sat 25/05/2024

Aladdin and the Twankeys, York Theatre Royal | reviews, news & interviews

Aladdin and the Twankeys, York Theatre Royal

Aladdin and the Twankeys, York Theatre Royal

Berwick Kaler, 35 years a panto dame, delivers his fourth Aladdin

Aladdin insane: Berwick Kaler (second from right) and the cast of 'Aladdin and the Twankeys'Robert Day

The best bit is the Wagon Wheels. Frisbeed, they are, towards the audience's outstretched arms and expectant faces, with the precision of a man who's been doing it for the past 35 years, with the assurance of a cult hero whose presence continues to dominate the York pantomime tradition.

They love Berwick Kaler here (seriously, how many local celebrities have ice sculptures of themselves admired in their city centre?) and the affection is mutual. "This isn't a pantomime, it's a family reunion!" declared the writer, co-director and indisputable star of Aladdin and the Twankeys, which is, remarkably, his fifth version of the classic tale, following 2005's The Lad Aladdin and previous productions in 1997, 1989 and 1981. As Britain's longest-serving pantomime dame earlier quipped to a crowd member who claimed to have attended his shows for the past decade: "Oh, a newcomer, are you?"

Granted one wish, the audience wouldn't changed a single aspect of this show

Joining Kaler for this memorable festive knees-up are regular favourites Martin Barrass - who has spent much of 2013 appearing in the West End production of One Man, Two Guvnors - in the dual role of Wisehopper and Mankee, Suzy Cooper as Princess Peke-a-Boo, Sian Howard as the Empress of China, AJ Powell as the Genie of the Bling, Jonathan Race as the villainous Abanazer (pictured below), and Canadian actor Alexander Braatz in the title role of Aladdin.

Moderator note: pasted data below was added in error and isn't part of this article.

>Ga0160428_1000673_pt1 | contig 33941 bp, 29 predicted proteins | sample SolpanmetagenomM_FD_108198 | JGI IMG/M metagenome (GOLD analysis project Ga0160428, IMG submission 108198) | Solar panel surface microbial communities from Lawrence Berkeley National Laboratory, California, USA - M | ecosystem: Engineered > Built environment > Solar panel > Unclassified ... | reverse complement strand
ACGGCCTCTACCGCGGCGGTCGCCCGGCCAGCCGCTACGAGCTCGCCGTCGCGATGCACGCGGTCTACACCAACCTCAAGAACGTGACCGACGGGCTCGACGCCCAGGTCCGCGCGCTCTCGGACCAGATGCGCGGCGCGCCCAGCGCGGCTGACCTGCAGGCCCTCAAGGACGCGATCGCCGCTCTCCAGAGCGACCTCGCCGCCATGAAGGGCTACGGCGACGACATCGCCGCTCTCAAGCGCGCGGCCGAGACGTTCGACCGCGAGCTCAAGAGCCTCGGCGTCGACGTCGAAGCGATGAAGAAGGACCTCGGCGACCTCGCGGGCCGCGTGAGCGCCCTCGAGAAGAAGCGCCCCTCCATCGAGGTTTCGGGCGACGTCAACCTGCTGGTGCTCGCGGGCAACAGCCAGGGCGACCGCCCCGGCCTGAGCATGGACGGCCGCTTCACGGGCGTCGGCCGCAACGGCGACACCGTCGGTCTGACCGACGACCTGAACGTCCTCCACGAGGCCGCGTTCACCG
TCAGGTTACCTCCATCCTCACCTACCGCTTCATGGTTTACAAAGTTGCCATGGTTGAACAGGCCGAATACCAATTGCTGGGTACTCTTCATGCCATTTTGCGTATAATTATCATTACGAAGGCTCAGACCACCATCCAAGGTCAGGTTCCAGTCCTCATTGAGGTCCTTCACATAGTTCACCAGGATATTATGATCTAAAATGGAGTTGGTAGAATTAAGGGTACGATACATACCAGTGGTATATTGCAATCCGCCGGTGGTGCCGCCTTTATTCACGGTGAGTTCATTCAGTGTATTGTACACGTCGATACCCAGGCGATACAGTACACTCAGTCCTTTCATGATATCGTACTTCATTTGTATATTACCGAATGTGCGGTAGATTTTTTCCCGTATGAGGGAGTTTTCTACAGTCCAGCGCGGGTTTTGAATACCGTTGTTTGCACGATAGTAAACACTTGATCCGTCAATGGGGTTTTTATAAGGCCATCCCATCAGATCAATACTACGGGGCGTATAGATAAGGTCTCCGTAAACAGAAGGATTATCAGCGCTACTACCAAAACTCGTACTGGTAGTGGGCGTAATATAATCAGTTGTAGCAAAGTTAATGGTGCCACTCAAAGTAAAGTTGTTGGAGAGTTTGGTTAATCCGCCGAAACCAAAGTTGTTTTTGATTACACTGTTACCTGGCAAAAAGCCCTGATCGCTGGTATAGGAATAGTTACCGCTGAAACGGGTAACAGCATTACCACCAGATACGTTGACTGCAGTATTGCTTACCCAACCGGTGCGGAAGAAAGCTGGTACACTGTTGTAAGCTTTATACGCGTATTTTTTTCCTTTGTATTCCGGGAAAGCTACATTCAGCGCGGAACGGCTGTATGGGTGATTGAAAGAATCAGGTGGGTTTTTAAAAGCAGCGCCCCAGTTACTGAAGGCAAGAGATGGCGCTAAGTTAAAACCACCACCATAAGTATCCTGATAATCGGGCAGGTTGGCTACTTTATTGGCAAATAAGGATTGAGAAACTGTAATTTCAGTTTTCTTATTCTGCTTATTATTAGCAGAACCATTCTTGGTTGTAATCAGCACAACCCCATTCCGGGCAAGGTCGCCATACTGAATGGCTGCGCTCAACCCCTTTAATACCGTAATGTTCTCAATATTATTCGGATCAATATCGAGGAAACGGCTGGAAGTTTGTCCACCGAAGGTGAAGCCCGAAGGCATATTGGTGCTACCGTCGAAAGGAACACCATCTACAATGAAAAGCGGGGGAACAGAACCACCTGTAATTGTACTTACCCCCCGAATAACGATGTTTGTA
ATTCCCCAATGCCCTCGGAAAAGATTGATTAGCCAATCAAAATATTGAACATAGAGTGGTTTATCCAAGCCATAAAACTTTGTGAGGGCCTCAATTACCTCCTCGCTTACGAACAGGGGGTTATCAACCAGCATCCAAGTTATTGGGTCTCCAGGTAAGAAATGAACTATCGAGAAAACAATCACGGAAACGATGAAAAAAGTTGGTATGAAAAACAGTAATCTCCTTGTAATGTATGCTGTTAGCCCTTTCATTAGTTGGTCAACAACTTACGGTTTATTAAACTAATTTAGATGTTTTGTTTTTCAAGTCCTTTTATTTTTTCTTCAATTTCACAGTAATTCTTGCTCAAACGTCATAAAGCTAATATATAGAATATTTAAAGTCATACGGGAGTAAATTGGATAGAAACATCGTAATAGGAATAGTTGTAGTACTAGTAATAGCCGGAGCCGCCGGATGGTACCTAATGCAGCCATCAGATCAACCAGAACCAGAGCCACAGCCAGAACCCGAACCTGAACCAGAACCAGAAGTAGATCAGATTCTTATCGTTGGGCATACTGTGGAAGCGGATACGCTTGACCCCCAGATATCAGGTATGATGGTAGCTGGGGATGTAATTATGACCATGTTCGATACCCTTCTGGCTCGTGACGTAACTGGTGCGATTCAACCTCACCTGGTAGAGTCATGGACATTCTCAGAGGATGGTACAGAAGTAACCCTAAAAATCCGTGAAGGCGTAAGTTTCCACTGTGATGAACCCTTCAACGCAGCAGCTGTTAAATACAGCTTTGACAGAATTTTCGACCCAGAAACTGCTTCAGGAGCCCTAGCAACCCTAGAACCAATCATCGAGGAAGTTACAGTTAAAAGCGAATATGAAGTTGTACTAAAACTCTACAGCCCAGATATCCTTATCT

The two golden rules of pantomime - daftness and naffness - are impeccably observed, along with the cheeky puns and in-jokes that had our hands red-raw from all the clapping. There are, however, a few unexpected breaks with tradition. For starters, there is actually a plot, in which Abanazar seeks out China's oldest man to guide him to Aladdin, the Chosen One, whom he believes will lead him to untold riches - before discovering that Aladdin has an identical twin brother (who looks nothing like him), while the Genie of the Bling keeps knocking himself out and waking up thinking he's someone else. OK, a plot-ish.

Stunning costumes and surreal, anarchic sets are far, far too good, and several video montages of the cast's comical musical escapades around York make this certainly the first multimedia pantomime I've ever seen. Plus, a cameo by Christopher Biggins - currently gracing Hull New Theatre's stage in Jack and the Beanstalk - simply cannot go without mention.

I suspect that if members of the audience were granted one wish, they wouldn't changed a single aspect of this show. (In any case, I think I may have used mine to make myself invisible when Kaler began scouring the audience for a "volunteer".)

After one final sing-song, Kaler bids his spirited followers farewell. "See you all next year!" he says, and they will - for this veteran entertainer's camaraderie with the cast, audience, venue and city adds an extra dimension to this seasonal treat of all seasonal treats. Across the country right now, homesick minor celebrities sit in dressing rooms, crossing dates off their performance calendars. Not here, not ever.

Across the country homesick minor celebrities sit in dressing rooms, crossing dates off their performance calendars. Not in York, not ever


Editor Rating: 
Average: 5 (1 vote)

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